They devoted themselves to the apostles’ teaching and to the fellowship, to the breaking of bread and to prayer. Everyone was filled with awe, and many wonders and miraculous signs were done by the apostles. All the believers were together and had everything in common. Selling their possessions and goods, they gave to anyone as he had need. Every day they continued to meet together in the temple courts. They broke bread in their homes and ate together with glad and sincere hearts, praising God and enjoying the favor of all the people. And the Lord added to their number daily those who were being saved.

This community was beautiful and intimate. Support was there. Community was there. Most importantly, the values of the Kingdom of total surrender, prodigal hospitality, and pure joy were all there. Their responses were all subordinate to and manifestations of thanksgiving of the gospel. The church needs to be together to experience this kind of love. In fact, the strategy for church planting right now is to gather with a leadership core of Christians. We are only inviting those with Christian foundations. We are taking in a big breath together in order to out to gather.

That’s where we get this second handy Newbiginism phrase. The church is the sign and foretaste of the Kingdom, but the church is also the hermeneutic of the Gospel. This is where the church breathes out in the world. Hermeneutics is the art and science of interpreting the Bible in such a way that it relates to this world. This second Newbiginism phrase challenges Christians to take context seriously. For us living in a suburb of Raleigh, the context is different then other places I have lived. The culture, the language, the needs, the resources, the politics- all of these things impact the way we effectively breathe out. I have had to drop ‘eh’ and replace it with ‘y’all’. Pastor Tim Keller says, “Contexualization is not--as it is often argued--‘giving people what they want to hear.’ Rather, it is giving people the Bible’s answers, which they may not at all want to hear, to questions about life that people in their particular time and place are asking, in language and form they can comprehend, and through appeals and arguments with force they can feel, even if they reject them. “ (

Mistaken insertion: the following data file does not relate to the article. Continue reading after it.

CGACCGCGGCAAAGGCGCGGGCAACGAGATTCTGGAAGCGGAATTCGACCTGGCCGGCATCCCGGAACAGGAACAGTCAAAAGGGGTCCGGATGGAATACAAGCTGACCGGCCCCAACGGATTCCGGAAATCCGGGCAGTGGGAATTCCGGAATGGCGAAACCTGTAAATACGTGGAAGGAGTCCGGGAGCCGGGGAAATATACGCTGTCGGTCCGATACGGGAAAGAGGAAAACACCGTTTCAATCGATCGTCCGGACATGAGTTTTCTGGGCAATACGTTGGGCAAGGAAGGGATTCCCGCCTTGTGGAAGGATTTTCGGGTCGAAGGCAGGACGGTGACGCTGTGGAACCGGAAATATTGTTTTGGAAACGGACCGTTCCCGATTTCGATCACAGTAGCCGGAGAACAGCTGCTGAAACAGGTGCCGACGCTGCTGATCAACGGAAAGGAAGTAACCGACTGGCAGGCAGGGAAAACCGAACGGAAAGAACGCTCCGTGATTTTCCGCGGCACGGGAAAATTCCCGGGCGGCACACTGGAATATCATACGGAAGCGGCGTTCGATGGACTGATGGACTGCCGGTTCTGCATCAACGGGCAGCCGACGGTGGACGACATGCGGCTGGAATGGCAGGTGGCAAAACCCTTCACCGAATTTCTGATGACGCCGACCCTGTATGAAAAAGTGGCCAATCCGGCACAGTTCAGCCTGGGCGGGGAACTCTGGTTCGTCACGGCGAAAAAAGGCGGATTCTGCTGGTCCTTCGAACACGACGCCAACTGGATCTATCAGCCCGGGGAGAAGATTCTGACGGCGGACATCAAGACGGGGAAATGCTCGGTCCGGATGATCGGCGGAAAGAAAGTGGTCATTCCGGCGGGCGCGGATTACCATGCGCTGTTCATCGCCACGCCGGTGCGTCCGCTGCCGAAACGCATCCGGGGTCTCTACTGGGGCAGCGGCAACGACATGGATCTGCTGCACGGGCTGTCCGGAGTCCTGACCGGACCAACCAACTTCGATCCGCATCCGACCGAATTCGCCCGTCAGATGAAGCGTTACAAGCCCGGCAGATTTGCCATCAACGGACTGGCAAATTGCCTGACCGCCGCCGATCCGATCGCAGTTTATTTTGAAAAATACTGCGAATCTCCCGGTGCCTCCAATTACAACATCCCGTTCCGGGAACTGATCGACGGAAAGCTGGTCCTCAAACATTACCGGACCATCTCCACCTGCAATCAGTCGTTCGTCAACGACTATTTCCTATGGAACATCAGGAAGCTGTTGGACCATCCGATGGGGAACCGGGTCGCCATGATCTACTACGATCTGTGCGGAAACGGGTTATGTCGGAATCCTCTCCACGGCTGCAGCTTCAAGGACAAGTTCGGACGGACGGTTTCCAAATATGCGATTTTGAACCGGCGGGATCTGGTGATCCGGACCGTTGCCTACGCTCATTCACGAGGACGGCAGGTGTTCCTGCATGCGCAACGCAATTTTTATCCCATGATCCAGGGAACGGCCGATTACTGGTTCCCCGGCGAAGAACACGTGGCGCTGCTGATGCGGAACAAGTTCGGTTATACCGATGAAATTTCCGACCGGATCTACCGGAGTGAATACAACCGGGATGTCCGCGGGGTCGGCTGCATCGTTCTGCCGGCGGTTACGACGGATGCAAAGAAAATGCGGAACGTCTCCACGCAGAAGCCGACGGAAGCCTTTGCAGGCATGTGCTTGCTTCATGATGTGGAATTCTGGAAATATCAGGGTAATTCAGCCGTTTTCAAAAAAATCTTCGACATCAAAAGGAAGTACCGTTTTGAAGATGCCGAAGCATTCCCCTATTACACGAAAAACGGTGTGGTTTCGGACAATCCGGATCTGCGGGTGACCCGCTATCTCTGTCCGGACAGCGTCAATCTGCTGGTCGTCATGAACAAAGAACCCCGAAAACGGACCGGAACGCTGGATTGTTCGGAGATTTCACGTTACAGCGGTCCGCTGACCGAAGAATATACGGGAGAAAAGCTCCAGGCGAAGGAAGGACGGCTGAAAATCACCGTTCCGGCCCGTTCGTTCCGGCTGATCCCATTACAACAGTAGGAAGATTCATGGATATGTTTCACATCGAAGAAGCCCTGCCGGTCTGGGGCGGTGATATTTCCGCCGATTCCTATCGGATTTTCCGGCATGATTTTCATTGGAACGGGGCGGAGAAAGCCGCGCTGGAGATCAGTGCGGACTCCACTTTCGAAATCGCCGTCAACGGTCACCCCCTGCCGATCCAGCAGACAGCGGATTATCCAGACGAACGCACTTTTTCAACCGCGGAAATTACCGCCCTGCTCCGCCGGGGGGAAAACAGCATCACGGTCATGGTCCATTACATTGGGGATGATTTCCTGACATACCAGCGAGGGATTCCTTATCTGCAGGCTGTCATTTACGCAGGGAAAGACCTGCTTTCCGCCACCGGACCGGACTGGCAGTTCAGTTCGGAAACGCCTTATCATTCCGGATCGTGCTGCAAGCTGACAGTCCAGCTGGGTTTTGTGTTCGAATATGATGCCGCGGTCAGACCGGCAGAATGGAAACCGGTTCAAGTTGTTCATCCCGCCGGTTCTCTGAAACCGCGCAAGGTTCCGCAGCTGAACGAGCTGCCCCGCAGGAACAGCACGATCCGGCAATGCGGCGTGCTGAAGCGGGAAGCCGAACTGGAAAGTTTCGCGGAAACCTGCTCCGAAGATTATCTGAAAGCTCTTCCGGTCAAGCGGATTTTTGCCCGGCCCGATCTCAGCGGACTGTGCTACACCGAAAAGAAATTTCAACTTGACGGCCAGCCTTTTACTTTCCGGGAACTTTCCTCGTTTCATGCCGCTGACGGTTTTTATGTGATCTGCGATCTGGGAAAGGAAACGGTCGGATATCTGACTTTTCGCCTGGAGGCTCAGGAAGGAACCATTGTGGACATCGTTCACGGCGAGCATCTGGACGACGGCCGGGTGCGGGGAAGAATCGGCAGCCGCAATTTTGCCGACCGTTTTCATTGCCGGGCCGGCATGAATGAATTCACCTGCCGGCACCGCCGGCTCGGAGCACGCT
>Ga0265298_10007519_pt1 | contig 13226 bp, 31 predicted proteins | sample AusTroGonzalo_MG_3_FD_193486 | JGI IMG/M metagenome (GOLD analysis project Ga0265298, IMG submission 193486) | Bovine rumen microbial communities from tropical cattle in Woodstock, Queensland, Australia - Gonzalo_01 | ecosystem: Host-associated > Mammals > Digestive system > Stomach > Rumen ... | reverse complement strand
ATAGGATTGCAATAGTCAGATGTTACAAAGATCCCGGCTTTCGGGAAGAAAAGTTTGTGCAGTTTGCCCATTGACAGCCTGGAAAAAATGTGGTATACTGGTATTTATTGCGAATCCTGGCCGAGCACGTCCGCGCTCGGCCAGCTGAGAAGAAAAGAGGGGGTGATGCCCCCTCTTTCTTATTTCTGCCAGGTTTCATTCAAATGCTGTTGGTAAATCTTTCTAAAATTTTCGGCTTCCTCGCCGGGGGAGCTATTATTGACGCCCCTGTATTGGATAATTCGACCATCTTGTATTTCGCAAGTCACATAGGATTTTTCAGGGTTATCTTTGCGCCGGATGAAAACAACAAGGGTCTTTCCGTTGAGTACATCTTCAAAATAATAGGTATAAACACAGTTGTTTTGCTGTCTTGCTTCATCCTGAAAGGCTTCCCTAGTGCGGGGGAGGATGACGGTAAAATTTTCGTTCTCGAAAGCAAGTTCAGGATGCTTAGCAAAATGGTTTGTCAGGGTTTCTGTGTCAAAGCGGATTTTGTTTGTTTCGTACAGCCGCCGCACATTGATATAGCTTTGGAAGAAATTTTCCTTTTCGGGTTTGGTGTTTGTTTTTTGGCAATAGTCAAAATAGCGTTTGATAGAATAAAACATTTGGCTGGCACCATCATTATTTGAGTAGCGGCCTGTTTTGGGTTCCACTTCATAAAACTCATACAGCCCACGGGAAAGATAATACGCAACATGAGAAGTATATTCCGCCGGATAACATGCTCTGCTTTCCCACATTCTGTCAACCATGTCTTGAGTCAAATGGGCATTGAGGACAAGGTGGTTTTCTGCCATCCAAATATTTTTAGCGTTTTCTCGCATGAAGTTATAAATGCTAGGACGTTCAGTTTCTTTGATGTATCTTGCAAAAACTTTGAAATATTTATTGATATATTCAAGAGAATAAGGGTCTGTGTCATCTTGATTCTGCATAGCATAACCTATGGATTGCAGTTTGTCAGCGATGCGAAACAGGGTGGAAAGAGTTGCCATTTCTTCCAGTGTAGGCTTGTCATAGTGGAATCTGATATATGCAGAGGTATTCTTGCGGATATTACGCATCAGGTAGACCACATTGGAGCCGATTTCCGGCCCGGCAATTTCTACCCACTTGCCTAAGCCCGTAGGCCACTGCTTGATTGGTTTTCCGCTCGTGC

Center Church pg.89)

It is paramount that the church continues to explore and experiment how to be the hermeneutic of the Gospel today. We have to take risks and stick out our head. We have to listen. The Gospel is a message that needs to be spoken, yes. But more often than not transformation happens in the context of relationship. We have to listen and keenly observe because if not, the culture’s metanarrative will gobble us up.

But finally, no matter how hard we listen, no matter how much pressure we put on ourselves to grow- a pressure that is ongoing in the church planting world- we have to daily surrender to the fact that it is the Lord who adds to the church. We are called to be faithful witnesses, but we don’t do the adding. The LORD added to the early church, and the Lord adds to our number today.

By being a missionary people, we depend on the Holy Spirit. We must always leave with this firm conviction that the Lord is already working out there. He knows about the challenges ahead for us and He continues to provide for us the Holy Spirit (aka the
ruach or Wind or breath) who goes before us. God is already at work in the hearts and lives of people you know. The church needs to breathe, but it is the Lord who is blowing His breath in and through us.